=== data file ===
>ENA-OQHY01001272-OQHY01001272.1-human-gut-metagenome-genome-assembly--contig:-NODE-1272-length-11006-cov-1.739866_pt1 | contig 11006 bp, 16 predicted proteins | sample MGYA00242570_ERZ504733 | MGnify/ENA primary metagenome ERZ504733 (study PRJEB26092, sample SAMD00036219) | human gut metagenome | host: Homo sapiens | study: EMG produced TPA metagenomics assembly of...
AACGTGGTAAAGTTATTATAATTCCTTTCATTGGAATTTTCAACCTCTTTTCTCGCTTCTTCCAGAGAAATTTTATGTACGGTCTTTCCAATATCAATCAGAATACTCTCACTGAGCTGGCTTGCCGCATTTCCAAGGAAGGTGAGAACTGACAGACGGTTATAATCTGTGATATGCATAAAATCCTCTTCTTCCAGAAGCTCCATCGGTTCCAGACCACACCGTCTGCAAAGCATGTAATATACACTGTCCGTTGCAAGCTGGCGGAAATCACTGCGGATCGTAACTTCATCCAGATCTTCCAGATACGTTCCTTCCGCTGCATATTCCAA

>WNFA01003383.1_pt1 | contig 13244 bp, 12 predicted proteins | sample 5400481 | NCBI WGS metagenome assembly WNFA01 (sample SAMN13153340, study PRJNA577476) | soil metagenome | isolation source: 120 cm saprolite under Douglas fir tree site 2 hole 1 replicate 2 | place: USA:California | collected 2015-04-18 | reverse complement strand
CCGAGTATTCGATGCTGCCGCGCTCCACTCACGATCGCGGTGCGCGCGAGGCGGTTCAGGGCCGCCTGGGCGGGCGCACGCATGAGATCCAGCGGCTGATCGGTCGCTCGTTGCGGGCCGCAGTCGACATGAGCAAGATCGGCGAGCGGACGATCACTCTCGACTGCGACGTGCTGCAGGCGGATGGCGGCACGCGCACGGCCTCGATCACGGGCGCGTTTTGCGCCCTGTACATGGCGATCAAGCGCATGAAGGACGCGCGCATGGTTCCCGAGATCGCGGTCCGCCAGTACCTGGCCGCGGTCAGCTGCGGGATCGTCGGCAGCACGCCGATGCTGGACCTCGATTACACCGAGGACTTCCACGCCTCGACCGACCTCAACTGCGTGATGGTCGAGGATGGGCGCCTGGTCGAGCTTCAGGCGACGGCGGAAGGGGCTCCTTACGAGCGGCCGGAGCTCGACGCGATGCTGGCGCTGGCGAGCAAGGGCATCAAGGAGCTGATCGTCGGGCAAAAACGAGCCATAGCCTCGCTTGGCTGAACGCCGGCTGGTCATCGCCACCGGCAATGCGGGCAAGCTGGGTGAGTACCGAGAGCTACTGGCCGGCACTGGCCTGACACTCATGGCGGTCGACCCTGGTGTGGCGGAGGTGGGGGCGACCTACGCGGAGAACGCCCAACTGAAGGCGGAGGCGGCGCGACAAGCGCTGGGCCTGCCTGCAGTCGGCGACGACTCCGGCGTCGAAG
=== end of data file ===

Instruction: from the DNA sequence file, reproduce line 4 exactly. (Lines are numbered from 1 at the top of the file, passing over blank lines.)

CCGAGTATTCGATGCTGCCGCGCTCCACTCACGATCGCGGTGCGCGCGAGGCGGTTCAGGGCCGCCTGGGCGGGCGCACGCATGAGATCCAGCGGCTGATCGGTCGCTCGTTGCGGGCCGCAGTCGACATGAGCAAGATCGGCGAGCGGACGATCACTCTCGACTGCGACGTGCTGCAGGCGGATGGCGGCACGCGCACGGCCTCGATCACGGGCGCGTTTTGCGCCCTGTACATGGCGATCAAGCGCATGAAGGACGCGCGCATGGTTCCCGAGATCGCGGTCCGCCAGTACCTGGCCGCGGTCAGCTGCGGGATCGTCGGCAGCACGCCGATGCTGGACCTCGATTACACCGAGGACTTCCACGCCTCGACCGACCTCAACTGCGTGATGGTCGAGGATGGGCGCCTGGTCGAGCTTCAGGCGACGGCGGAAGGGGCTCCTTACGAGCGGCCGGAGCTCGACGCGATGCTGGCGCTGGCGAGCAAGGGCATCAAGGAGCTGATCGTCGGGCAAAAACGAGCCATAGCCTCGCTTGGCTGAACGCCGGCTGGTCATCGCCACCGGCAATGCGGGCAAGCTGGGTGAGTACCGAGAGCTACTGGCCGGCACTGGCCTGACACTCATGGCGGTCGACCCTGGTGTGGCGGAGGTGGGGGCGACCTACGCGGAGAACGCCCAACTGAAGGCGGAGGCGGCGCGACAAGCGCTGGGCCTGCCTGCAGTCGGCGACGACTCCGGCGTCGAAG